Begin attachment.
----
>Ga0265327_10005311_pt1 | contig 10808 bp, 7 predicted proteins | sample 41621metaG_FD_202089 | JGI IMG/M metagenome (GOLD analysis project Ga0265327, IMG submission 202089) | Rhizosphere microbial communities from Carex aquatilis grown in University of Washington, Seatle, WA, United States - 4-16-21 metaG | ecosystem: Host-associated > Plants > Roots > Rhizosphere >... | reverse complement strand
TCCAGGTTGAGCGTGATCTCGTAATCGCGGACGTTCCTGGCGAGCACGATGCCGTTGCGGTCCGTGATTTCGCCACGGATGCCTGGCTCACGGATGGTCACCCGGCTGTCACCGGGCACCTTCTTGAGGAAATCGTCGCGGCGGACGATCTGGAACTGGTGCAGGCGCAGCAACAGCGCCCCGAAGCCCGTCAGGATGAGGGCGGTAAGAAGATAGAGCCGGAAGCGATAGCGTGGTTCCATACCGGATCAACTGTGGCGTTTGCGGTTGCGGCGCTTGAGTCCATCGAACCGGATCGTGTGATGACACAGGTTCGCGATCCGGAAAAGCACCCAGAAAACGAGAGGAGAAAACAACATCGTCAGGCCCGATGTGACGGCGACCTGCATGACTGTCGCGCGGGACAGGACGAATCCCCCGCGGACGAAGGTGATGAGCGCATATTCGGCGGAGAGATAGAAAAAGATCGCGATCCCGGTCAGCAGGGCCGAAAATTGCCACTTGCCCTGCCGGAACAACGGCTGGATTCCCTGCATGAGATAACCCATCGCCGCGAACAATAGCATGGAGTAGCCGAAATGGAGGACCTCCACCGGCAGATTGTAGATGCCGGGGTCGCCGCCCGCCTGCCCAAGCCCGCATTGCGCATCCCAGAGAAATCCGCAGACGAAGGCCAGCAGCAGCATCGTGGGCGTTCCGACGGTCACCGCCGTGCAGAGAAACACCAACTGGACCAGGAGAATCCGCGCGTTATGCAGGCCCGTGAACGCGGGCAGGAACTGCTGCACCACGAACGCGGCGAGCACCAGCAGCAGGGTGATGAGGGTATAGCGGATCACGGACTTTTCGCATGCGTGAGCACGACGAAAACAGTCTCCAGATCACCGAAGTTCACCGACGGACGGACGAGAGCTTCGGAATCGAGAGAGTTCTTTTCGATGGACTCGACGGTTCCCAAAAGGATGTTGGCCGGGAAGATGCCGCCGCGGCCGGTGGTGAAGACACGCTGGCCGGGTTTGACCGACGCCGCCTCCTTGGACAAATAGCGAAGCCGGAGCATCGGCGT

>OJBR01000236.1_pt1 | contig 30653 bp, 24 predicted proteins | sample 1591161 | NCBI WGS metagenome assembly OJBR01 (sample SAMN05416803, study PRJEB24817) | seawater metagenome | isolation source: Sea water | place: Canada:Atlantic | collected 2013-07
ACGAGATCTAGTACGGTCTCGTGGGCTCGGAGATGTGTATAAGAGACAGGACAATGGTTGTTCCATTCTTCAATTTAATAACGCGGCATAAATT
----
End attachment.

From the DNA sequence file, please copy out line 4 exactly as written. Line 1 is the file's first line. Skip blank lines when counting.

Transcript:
ACGAGATCTAGTACGGTCTCGTGGGCTCGGAGATGTGTATAAGAGACAGGACAATGGTTGTTCCATTCTTCAATTTAATAACGCGGCATAAATT